Does my bum look big in this?
My goodness, how often have we heard that question as a running joke in sitcoms, in magazines, in life?!
Every nip, tuck, bump, lump, hair, wobble, and crease is magnified to the nth degree leaving many of us feeling utterly unworthy, unloved and unhappy.
Last week was Mental Health Awareness Week and and the theme for this year is Body Image. Despite the fact I wanted to post this last week, here we are a little late but nonetheless pertinent!
How the world views us is probably something we consider far more often than we might realise and it has been turned into a joke, a bit like the title of today's blog.
Body image is in our face all the time. If it's not a magazine telling us to eat this, do that, wear this, don't be like them then it's products telling us we can be our best, hair free (but just the right length of perfect stubble for the chaps) six packed, dolled up (but still looking fresh and natural) selves if we invest in their wonder cream or whatever it is.
Flipping heck, isn't it just a bit draining?! Alas, all jokes aside, these societal pressures can lead to much deeper running issues for some and we have the risk of developing a negative sense of self - not feeling good enough, not wanting a picture to be taken and maybe even to the degree of taking drastic action on our bodies or choosing to not go out.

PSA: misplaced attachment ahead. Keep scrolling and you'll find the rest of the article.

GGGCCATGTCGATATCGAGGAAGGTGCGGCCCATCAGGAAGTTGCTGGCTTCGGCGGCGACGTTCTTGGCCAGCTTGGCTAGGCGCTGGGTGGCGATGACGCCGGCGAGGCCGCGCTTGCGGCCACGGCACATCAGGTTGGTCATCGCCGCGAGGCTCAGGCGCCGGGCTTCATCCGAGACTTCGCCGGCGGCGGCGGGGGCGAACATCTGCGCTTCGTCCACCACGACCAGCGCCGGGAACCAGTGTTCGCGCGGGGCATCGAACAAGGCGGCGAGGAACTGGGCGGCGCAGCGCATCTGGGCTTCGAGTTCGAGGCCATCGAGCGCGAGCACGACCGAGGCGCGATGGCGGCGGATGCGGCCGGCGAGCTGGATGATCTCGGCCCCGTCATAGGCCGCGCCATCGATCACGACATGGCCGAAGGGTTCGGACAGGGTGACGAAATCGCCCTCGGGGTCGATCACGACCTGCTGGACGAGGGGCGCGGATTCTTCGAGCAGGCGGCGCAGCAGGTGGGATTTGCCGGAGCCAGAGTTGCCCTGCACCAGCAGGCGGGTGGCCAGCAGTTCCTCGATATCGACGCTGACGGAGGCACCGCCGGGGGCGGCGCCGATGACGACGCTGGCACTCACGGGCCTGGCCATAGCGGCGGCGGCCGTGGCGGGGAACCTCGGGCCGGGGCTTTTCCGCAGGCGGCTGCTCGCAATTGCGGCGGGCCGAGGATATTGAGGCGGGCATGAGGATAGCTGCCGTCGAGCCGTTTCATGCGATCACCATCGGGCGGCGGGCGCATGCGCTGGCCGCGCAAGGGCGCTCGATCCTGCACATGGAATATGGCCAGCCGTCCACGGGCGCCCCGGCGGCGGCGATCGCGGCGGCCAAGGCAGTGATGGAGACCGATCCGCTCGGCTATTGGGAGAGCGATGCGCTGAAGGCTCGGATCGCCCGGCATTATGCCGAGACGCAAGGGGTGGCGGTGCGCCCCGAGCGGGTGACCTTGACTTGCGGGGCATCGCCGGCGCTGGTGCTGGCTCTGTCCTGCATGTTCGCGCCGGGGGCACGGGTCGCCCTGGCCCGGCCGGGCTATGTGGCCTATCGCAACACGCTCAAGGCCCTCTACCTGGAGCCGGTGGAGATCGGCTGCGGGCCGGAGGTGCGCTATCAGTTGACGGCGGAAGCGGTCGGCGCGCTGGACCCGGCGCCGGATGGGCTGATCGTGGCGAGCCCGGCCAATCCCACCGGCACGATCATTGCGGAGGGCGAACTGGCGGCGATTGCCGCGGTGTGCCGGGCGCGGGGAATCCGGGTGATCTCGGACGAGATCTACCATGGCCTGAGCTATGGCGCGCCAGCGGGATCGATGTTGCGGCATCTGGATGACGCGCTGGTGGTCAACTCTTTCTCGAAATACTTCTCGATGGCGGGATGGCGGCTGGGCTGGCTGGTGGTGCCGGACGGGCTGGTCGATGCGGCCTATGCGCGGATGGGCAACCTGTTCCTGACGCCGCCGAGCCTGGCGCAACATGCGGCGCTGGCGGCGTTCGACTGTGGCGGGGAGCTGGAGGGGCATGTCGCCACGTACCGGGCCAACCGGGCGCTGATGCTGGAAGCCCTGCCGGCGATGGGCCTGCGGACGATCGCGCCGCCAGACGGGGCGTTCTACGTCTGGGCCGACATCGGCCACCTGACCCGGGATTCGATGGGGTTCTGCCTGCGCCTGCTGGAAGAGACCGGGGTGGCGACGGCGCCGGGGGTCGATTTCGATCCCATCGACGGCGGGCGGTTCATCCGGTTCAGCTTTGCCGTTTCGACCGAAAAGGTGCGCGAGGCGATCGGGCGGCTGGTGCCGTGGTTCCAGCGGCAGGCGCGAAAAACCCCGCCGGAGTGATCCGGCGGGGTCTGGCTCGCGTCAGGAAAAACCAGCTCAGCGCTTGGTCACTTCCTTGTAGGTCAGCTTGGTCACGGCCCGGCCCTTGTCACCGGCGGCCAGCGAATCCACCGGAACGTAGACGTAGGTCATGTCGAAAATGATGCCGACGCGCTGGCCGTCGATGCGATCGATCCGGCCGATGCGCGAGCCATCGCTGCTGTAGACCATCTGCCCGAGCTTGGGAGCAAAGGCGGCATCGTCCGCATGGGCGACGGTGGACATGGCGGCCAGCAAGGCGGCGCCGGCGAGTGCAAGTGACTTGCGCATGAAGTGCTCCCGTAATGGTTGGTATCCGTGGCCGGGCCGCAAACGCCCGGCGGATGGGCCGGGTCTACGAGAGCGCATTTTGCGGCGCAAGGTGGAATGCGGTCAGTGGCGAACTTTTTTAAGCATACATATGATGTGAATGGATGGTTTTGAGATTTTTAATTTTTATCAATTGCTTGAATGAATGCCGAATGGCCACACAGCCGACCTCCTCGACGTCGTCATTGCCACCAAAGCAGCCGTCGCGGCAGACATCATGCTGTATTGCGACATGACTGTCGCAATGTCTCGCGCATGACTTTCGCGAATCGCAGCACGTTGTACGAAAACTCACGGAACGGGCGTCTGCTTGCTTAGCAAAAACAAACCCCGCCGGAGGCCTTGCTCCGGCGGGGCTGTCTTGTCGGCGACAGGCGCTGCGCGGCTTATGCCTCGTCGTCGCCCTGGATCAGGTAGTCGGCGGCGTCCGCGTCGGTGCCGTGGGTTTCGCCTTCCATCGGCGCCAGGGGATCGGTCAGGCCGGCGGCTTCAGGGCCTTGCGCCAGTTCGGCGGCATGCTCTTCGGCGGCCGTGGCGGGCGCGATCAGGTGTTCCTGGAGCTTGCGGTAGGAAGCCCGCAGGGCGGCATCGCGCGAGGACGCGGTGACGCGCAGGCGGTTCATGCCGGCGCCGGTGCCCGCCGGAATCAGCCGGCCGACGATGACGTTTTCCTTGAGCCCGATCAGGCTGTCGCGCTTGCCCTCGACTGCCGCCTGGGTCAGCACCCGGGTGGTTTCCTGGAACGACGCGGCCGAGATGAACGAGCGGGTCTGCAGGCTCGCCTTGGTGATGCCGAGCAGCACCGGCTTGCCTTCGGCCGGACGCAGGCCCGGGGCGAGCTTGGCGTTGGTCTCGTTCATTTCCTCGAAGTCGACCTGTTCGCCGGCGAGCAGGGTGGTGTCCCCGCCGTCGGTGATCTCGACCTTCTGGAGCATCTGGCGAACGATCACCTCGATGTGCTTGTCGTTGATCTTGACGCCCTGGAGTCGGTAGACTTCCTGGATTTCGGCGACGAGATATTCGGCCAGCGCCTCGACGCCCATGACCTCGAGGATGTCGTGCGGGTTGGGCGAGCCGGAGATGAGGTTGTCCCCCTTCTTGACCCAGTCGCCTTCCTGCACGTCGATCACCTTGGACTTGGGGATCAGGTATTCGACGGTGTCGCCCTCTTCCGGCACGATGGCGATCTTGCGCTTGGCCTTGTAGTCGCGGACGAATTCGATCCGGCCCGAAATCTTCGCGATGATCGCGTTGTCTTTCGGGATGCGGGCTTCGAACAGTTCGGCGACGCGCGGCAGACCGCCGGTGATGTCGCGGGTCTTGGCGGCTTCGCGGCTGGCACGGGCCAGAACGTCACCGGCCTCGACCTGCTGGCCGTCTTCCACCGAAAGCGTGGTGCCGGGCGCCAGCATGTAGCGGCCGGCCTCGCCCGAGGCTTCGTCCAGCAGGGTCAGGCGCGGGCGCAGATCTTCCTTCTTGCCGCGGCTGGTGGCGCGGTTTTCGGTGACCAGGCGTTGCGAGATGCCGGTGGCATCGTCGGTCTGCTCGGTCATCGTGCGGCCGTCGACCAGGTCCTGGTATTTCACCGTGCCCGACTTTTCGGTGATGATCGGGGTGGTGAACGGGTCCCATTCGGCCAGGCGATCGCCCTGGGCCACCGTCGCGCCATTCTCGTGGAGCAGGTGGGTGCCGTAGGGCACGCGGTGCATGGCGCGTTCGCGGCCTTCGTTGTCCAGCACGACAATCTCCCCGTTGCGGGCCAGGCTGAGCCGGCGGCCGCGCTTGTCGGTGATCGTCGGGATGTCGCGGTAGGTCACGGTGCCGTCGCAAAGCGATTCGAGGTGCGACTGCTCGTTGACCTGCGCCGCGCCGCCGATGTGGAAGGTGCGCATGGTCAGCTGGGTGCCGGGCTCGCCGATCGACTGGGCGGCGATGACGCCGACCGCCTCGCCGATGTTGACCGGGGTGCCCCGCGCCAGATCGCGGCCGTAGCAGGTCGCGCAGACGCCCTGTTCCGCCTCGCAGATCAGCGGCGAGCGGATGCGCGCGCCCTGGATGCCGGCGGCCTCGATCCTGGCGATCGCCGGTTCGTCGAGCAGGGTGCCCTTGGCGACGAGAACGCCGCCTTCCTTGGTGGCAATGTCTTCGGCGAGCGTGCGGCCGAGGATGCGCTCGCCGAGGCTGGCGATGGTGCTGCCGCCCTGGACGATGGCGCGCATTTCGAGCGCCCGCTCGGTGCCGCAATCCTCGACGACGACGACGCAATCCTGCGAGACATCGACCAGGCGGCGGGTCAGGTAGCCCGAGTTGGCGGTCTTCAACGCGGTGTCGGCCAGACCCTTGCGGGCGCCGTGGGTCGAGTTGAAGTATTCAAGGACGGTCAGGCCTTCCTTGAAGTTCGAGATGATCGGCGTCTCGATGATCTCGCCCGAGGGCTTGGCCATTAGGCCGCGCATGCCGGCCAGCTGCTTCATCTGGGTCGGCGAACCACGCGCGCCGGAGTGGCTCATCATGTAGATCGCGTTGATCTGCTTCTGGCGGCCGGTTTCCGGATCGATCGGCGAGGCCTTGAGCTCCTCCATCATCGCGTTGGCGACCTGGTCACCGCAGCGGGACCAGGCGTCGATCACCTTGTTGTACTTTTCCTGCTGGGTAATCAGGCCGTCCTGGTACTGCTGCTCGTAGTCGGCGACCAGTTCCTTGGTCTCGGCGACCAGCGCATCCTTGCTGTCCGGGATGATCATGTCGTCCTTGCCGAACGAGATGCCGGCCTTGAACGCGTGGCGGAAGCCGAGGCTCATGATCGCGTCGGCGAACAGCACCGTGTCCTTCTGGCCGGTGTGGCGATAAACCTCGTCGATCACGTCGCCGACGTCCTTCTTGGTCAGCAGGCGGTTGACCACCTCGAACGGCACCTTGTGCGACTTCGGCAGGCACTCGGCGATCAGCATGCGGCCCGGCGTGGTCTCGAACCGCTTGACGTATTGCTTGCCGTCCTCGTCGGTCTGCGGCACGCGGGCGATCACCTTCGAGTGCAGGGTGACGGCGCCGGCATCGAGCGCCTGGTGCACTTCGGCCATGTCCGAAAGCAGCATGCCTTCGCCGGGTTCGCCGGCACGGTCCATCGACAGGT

It isn't always that easy to hear a compliment and accept it, or believe it in some cases. Ultimately, the best way we learn to accept our bodies and our image is through accepting ourselves. Our imperfections and our uniqueness make us who we are. I'm not saying that's an easy job, lord knows I've put on clothes, stood in a mirror and felt like I didn't look good enough but one of the best things I ever got told was, no matter what is going on, find one thing you like about yourself and give yourself a compliment every day. Instill that positivity, find that love for yourself from within and don't necessarily rely on the acceptance of others to give you the self worth you need.
The theory I'm trained in discusses what's known as internal and external locuses of evaluation. We as person centred counsellors strive to help you go from an external perspective (basically meaning your sense of acceptance comes from those around you and you are dependent on the judgment of others) to an internal one (your sense of worth coming from you and you learning to rely on your own judgment).
It takes time, effort, maybe even repeated attempts. We don't always get it right first time but we get together and try it again. Yet... When this shift happens, it can be monumental and life changing.
Does my bum look big in this? Hell no. Do I care if someone else thinks it does? Hell no! Do I feel fabulous? Yep!